Keeping the Mental Health Conversation Front and Center

Category: Blog

You might be familiar with a documentary called Stutz, which was produced by actor, comedian, and filmmaker Jonah Hill. He was intent on telling the story about the life-changing impact that his therapist had on his life, and reviews say Stutz heartwarmingly underscores the importance of an active focus on your mental health.

The subject of mental health has increasingly become a workplace priority, and for good reason. While the top-four qualities that people look for in a leader haven’t changed much in the last forty years, according to The Leadership Challenge coauthors Jim Kouzes and Barry Posner, what has dramatically changed is the complexity of our environment.

We’re not only performing complex jobs, but we’re also processing layer upon layer of external trauma—from war and social unrest to pandemics and natural disasters—not to mention any potential stress we encounter at home. “One silver lining amid all the disruption and trauma is the normalization of mental health challenges at work,” say Kelly Greenwood and Julia Anas in Harvard Business Review.

Interestingly, respondents to Kouzes and Posner’s longitudinal research have recently added dependability and support to the traditional top-four leadership qualities they look for: honesty, competency, inspiring, and forward-looking. These findings underscore what I experience with my leadership teams. Leadership development is really about human development. It’s not until we unpack our own fears and limiting behaviors that we can start to productively handle conflict and collaboration in the workplace.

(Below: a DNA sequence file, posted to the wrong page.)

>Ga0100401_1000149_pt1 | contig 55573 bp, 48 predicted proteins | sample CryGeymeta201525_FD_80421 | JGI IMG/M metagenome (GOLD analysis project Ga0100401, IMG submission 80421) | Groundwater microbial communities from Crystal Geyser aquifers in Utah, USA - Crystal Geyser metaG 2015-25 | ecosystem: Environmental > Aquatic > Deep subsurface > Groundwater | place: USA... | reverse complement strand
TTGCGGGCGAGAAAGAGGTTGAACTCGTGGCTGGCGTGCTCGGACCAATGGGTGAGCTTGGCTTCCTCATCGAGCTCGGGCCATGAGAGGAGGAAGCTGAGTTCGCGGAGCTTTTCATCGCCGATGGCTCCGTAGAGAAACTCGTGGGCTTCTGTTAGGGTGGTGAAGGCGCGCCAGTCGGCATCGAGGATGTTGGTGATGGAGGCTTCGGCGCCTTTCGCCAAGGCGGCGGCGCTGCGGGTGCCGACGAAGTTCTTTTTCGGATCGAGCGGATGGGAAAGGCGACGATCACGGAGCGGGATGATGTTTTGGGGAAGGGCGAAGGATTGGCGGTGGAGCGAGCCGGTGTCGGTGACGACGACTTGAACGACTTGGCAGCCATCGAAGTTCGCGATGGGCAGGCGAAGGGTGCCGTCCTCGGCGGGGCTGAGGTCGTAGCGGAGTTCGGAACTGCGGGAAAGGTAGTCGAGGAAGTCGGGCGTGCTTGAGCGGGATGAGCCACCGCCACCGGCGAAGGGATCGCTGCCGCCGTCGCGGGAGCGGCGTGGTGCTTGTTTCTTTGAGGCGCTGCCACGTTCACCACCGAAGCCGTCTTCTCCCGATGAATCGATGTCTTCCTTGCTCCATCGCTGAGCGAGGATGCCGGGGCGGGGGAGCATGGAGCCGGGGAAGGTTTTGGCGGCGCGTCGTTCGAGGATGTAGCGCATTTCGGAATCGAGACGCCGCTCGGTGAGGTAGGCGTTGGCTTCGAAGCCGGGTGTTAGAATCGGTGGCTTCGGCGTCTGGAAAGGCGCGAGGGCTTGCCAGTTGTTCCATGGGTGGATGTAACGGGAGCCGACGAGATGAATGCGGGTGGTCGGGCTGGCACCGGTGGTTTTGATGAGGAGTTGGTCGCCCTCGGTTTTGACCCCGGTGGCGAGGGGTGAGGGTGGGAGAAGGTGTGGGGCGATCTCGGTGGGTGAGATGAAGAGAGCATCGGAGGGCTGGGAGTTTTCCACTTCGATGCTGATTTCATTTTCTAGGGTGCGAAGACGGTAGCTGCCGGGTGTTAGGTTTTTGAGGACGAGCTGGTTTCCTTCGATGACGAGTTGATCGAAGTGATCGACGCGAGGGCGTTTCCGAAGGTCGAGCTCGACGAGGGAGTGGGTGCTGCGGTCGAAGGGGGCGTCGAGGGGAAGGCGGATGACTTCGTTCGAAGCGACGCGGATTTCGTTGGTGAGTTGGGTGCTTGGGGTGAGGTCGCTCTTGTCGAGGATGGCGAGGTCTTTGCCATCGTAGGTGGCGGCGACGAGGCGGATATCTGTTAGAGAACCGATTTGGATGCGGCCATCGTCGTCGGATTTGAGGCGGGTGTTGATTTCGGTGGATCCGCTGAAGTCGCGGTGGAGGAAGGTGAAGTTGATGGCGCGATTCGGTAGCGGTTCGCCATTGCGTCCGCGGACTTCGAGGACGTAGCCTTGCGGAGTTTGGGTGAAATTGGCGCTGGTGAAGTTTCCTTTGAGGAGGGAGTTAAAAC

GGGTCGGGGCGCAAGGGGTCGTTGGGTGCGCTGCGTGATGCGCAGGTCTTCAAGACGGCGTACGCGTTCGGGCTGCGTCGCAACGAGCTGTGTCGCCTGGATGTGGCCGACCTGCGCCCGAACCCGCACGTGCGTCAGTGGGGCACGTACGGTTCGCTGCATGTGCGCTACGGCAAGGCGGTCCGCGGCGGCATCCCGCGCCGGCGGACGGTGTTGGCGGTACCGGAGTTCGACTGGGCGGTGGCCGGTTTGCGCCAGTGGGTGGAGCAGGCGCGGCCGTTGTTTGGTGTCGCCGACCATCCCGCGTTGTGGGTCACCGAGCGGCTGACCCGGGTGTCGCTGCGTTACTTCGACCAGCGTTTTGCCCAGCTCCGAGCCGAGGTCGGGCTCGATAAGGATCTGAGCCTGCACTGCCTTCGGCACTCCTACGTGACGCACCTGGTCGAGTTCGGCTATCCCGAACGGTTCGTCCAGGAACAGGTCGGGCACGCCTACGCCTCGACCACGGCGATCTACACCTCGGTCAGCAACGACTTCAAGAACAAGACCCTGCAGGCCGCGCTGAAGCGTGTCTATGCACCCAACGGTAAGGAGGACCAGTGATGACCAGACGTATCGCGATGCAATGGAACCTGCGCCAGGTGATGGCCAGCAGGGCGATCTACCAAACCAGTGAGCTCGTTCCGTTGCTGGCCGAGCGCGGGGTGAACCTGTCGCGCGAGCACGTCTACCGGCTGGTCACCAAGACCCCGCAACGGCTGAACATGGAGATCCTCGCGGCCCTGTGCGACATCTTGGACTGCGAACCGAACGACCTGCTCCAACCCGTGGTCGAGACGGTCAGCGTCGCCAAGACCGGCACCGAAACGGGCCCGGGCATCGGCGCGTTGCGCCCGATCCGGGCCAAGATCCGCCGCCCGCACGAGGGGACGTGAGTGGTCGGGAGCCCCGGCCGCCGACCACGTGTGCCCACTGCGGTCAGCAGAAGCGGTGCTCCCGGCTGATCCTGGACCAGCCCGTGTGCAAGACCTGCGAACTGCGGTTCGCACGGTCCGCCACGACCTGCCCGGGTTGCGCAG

When Hill unpacked some of his fears and behaviors in the documentary, what I found so beautiful about the conversations were the tools that Stutz literally illustrated on note cards to share with his patients so they have them at the ready. My favorite tool that he gives to Hill is how to think about gratitude. He explained gratitude in a way that I hadn’t heard before and found really useful. No spoilers here; I’m not going to tell you, so you can enjoy the moment when you watch the scene.

What I will tell you is that gratitude has far-reaching positive effects. When we express gratitude, our brain releases dopamine and serotonin—two critical neurotransmitters that make us feel good, enhance our mood, and give us a rush of happy emotions. Gratitude also pushes toxic emotions out of the way and has lasting positive effects on your brain—all great outcomes that we need more of in today’s workplace.

The reality is that employees don’t experience their mental health issues in isolation from work. Employees are now looking for dependability and support in addition to the enduring four qualities mentioned above. Greenwood and Anas report that 91 percent of research respondents believe that a company’s culture should support mental health. As demographics continue to play a major role in workplace wellness, DEI (diversity, equity, and inclusion) has to be blended into the solutions. I encourage you to make time for Stutz. It’s helping us keep the mental health conversation front and center, which is where it should stay for the foreseeable future.

Meet a Friend On My Stoop

In the spirit of gratitude, I’d love to let you in on a great service my dear friend Belinda Liu and her team are providing for organizations that want to accelerate trust, conversation, and community through gratitude. I’ve used some of their terrific tools in my workshops and dialogues, and I would love for you to know about them. Learn more about Blooming Gratitude here.

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